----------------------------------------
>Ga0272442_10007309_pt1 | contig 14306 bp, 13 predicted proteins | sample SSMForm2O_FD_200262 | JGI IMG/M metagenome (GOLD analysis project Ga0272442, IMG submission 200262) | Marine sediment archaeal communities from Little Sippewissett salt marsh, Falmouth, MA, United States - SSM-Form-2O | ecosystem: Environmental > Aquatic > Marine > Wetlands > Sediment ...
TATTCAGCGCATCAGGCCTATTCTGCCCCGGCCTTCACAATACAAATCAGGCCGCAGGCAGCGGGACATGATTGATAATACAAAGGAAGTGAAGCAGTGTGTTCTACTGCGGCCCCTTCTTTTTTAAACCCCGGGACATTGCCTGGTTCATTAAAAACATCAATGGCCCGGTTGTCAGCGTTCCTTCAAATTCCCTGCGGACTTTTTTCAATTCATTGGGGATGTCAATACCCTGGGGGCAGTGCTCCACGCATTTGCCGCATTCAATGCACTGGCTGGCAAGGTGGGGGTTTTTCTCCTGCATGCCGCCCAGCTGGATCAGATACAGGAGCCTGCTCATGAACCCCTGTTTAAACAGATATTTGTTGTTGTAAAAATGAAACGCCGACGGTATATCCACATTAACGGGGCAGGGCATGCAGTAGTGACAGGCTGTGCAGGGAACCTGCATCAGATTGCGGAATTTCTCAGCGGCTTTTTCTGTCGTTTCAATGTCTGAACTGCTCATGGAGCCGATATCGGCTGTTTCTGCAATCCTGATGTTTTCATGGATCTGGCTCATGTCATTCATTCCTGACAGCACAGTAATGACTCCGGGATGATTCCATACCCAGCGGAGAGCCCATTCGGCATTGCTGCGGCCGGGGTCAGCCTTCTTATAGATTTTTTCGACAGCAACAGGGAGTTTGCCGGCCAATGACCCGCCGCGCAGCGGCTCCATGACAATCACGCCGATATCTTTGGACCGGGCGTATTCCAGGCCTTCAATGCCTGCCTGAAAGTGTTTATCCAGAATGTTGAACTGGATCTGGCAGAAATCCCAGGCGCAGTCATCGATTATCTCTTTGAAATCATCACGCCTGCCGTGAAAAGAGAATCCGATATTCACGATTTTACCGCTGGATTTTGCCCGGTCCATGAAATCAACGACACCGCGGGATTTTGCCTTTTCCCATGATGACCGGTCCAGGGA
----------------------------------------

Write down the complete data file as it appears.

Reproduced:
>Ga0272442_10007309_pt1 | contig 14306 bp, 13 predicted proteins | sample SSMForm2O_FD_200262 | JGI IMG/M metagenome (GOLD analysis project Ga0272442, IMG submission 200262) | Marine sediment archaeal communities from Little Sippewissett salt marsh, Falmouth, MA, United States - SSM-Form-2O | ecosystem: Environmental > Aquatic > Marine > Wetlands > Sediment ...
TATTCAGCGCATCAGGCCTATTCTGCCCCGGCCTTCACAATACAAATCAGGCCGCAGGCAGCGGGACATGATTGATAATACAAAGGAAGTGAAGCAGTGTGTTCTACTGCGGCCCCTTCTTTTTTAAACCCCGGGACATTGCCTGGTTCATTAAAAACATCAATGGCCCGGTTGTCAGCGTTCCTTCAAATTCCCTGCGGACTTTTTTCAATTCATTGGGGATGTCAATACCCTGGGGGCAGTGCTCCACGCATTTGCCGCATTCAATGCACTGGCTGGCAAGGTGGGGGTTTTTCTCCTGCATGCCGCCCAGCTGGATCAGATACAGGAGCCTGCTCATGAACCCCTGTTTAAACAGATATTTGTTGTTGTAAAAATGAAACGCCGACGGTATATCCACATTAACGGGGCAGGGCATGCAGTAGTGACAGGCTGTGCAGGGAACCTGCATCAGATTGCGGAATTTCTCAGCGGCTTTTTCTGTCGTTTCAATGTCTGAACTGCTCATGGAGCCGATATCGGCTGTTTCTGCAATCCTGATGTTTTCATGGATCTGGCTCATGTCATTCATTCCTGACAGCACAGTAATGACTCCGGGATGATTCCATACCCAGCGGAGAGCCCATTCGGCATTGCTGCGGCCGGGGTCAGCCTTCTTATAGATTTTTTCGACAGCAACAGGGAGTTTGCCGGCCAATGACCCGCCGCGCAGCGGCTCCATGACAATCACGCCGATATCTTTGGACCGGGCGTATTCCAGGCCTTCAATGCCTGCCTGAAAGTGTTTATCCAGAATGTTGAACTGGATCTGGCAGAAATCCCAGGCGCAGTCATCGATTATCTCTTTGAAATCATCACGCCTGCCGTGAAAAGAGAATCCGATATTCACGATTTTACCGCTGGATTTTGCCCGGTCCATGAAATCAACGACACCGCGGGATTTTGCCTTTTCCCATGATGACCGGTCCAGGGA